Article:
The knowledge economy is innovative. The wisdom economy is reflective. Self-reflection doesn’t displace innovation. However, it does ask toward what end is the innovation moving? It stops to consider all consequences. Sometimes this will mean a higher value is placed on pushing the “pause” button until all of the consequences are evaluated.
Knowledge workers seek to control their external environment, while wisdom workers seek to gain meaning of their environment through self-reflection and the dialogue with others.
Our age of ignorance is slowly diminishing. Humanity is now realizing that every action has a reaction and all costs associated with production, distribution and consumption need be taken into consideration. No longer can we ship our problems to another country. It has become too expensive, not only in terms of dollars, but at the cost to our collective humanity.
The unintended consequences are asymmetrical. For example, it may take a few years to cut down forests to plant food to feed the masses, but it might take decades to grow back that which provides oxygen for all living creatures.
While asymmetric threats are multiplying, so are asymmetric solutions given the ingenuity of humanity for re-invention and innovation when pushed into a corner. We are evolving from linear processes, which are essentially about fragmented production, consumption and waste, towards non-linear and circular processes that have pervasive energy, efficiency and holistic sustainability as well as recyclability at the core of their design. Expect non-linear asymmetric solutions – highly imaginative, inventive and innovative.
The Wisdom-based Economy is fueled more by active listening than talking. It is more inclusive in its search for solutions because sustainability, insight, context and common sense are the key words in the Wisdom-based Economy, not grabbing eyeballs, Internet speed, and elevator pitches.
Integration of Head, Heart and Hunch is critical. This is also the genesis of loving leadership, where the heart takes center stage.
Wisdom Development Process
The process for developing wisdom requires us to integrate the heart into our experience. If we only use our mind, we can only go so far.
Self-reflection over time is a critical tool for developing wisdom. Our starting point often revolves around data. Some of this data is perceived to be external to us and some internal to us (unless we are living in a state of denial and then all data is perceived to be external to us).
In our quest for wisdom we evolve through several stages. When we take the data we have and start to sort it, we begin to see the various relationships between the individual pieces. Sorted data begins to resemble what we call information. Today, large companies are using their massive computer power to sort accumulated consumer data to recognize relationships. In a case of unintended consequences, Target noticed that when a woman was pregnant she would buy certain products together. Hoping to leverage this newfound information, direct marketing was sent to women who had purchased these items along with advertisements for other baby related products. One irate parent demanded to know why his 16-year old daughter was receiving such a mailing, not knowing that she was indeed pregnant. The information was available but the wisdom of what to do with that information was missing.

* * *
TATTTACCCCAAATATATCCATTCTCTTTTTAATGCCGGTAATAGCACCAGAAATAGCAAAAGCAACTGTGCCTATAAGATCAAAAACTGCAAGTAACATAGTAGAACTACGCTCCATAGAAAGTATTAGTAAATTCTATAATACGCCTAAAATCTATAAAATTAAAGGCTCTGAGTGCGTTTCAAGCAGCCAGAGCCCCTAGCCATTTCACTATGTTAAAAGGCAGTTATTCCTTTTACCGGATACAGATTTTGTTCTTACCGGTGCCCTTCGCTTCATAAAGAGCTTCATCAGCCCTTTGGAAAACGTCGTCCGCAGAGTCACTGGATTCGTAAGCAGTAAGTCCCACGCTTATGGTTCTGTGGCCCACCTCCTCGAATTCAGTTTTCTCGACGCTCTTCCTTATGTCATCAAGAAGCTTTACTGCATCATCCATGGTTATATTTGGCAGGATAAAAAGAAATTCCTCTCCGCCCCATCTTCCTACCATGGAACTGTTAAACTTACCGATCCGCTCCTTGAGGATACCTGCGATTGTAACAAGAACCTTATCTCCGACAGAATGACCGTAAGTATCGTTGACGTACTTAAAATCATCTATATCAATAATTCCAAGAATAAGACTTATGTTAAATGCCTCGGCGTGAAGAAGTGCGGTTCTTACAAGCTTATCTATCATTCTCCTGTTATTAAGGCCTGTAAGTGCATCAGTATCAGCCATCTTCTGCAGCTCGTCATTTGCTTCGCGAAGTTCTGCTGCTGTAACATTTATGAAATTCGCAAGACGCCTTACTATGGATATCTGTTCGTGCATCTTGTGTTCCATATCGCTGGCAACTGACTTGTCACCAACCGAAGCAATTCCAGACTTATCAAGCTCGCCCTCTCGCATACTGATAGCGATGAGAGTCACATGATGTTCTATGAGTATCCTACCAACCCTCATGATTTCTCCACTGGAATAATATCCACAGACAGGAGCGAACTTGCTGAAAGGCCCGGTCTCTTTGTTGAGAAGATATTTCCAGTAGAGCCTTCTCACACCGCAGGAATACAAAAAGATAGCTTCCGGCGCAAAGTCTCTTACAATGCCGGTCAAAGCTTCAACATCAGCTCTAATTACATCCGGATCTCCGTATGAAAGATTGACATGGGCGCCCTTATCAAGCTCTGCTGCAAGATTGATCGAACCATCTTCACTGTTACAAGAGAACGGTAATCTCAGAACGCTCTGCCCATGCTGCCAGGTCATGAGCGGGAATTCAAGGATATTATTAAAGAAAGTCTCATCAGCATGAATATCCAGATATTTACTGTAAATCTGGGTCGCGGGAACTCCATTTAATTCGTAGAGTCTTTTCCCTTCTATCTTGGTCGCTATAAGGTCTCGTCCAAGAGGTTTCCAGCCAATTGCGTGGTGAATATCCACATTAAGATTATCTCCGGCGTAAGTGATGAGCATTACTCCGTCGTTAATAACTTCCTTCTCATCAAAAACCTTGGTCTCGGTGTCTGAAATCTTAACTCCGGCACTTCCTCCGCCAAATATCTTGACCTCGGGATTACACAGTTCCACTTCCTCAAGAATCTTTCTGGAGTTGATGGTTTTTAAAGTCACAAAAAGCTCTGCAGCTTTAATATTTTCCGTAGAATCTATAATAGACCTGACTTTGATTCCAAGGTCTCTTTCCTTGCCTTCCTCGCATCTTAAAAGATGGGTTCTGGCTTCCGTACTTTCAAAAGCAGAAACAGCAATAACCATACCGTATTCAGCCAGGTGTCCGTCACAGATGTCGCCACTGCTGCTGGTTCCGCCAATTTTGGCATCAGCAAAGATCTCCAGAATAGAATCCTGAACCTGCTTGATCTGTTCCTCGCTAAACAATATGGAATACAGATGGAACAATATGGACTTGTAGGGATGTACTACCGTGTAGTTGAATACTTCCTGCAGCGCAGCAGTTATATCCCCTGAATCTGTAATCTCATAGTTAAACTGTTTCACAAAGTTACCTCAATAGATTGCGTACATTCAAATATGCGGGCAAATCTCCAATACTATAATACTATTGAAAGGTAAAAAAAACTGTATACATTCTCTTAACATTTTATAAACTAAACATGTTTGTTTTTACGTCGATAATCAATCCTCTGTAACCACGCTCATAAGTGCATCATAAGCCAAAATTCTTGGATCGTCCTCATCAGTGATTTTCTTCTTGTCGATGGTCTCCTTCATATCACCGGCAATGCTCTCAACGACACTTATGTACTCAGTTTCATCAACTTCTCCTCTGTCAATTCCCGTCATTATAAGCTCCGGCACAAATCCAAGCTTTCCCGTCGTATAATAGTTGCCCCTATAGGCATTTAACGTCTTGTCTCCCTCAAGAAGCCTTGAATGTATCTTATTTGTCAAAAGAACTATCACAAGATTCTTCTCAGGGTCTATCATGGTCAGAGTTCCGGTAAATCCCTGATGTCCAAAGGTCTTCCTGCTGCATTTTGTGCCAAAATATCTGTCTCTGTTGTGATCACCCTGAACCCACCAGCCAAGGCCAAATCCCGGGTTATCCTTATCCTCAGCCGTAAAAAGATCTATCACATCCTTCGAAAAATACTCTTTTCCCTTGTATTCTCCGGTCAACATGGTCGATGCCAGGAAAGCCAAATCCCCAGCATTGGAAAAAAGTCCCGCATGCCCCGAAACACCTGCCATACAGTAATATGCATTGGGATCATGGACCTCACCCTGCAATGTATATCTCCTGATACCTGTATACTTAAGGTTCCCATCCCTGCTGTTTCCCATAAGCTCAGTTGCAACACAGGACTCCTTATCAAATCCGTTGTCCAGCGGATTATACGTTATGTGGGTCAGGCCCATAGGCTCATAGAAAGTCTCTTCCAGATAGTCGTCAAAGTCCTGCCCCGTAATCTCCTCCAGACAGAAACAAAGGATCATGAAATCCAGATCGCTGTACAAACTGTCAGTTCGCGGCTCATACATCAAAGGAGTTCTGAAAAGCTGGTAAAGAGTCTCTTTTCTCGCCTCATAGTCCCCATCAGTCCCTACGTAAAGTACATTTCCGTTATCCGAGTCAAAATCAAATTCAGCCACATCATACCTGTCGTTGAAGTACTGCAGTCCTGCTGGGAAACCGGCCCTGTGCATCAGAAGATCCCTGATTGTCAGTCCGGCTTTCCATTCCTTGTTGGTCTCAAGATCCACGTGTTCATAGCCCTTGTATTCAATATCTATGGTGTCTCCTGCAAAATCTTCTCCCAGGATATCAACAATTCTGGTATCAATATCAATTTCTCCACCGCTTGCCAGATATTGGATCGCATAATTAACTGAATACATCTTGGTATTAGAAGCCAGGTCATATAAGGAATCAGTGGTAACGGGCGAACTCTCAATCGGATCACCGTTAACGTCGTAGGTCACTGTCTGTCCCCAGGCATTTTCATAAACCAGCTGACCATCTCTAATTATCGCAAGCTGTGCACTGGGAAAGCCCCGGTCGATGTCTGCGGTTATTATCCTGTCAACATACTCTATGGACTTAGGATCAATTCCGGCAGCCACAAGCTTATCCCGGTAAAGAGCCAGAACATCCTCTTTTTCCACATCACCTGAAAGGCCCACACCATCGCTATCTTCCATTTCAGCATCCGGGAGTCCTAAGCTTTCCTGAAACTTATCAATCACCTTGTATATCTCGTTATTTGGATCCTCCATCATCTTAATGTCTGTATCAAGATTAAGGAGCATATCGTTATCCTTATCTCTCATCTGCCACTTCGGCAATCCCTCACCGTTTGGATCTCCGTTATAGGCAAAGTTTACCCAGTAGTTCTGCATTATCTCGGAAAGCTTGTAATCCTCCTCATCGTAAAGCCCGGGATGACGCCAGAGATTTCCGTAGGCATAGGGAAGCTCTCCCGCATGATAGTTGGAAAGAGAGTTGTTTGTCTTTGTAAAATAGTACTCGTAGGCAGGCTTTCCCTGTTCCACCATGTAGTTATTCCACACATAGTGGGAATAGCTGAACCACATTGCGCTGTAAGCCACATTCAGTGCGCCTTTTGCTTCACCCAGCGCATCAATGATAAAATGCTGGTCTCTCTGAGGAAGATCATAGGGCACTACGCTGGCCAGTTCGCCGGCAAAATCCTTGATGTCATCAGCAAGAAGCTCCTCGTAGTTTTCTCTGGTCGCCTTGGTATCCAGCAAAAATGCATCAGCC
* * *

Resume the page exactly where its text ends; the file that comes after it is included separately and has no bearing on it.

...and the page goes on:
When multiple patterns start to appear we would suggest that knowledge is also appearing. That doesn’t mean that understanding or insight has begun to appear. For that to happen it takes experience, more specifically experience that has been reflected on. The deeper the reflection, the greater insight into the experience. With enough time spent on self-reflection – regardless of the data, information and knowledge – it’s possible to have a wisdom moment. Does this wisdom moment make us a wise leader? Probably not. To become a wise leader requires multiple wisdom moments that become the new data. This is a process that folds back on itself and takes time for self-reflection.
Many leaders get stuck in a mental loop around data, information and knowledge. When they reach the limits of what they know, they often decide that they need more data or perhaps better data. They then go through the process distilling the new data into information and knowledge. Most of this effort takes place in their head and has relatively little experience added to the equation.
To break through the mental do-loop requires getting out of our head and putting both our heart and hunch into it.
This can be challenging as incorporating the heart and hunch, requires courage. Leadership courage has been written about for eons. Both loving and courage have a similar root: heart. Heart isn’t often found in today’s leadership education because that mostly focuses on the mind. However, I contend that leadership wisdom requires our mind, our heart and our hunches. It takes courage to engage our heart and to confront fear (our own or others’), pain, danger, uncertainty or perhaps intimidation (another fear-based behavior). The heart knows when the mind doesn’t. Self-reflection requires listening to the heart long enough that the mind quiets.
My experience is that opening the heart and actively using the wisdom of the heart in making important decisions allows greater access into wisdom. It has required that I use my heart more often and in everyday decisions. As I stated above using the heart, actively listening to the guidance of the heart is regenerative and thus sustainable.
What does your heart tell you?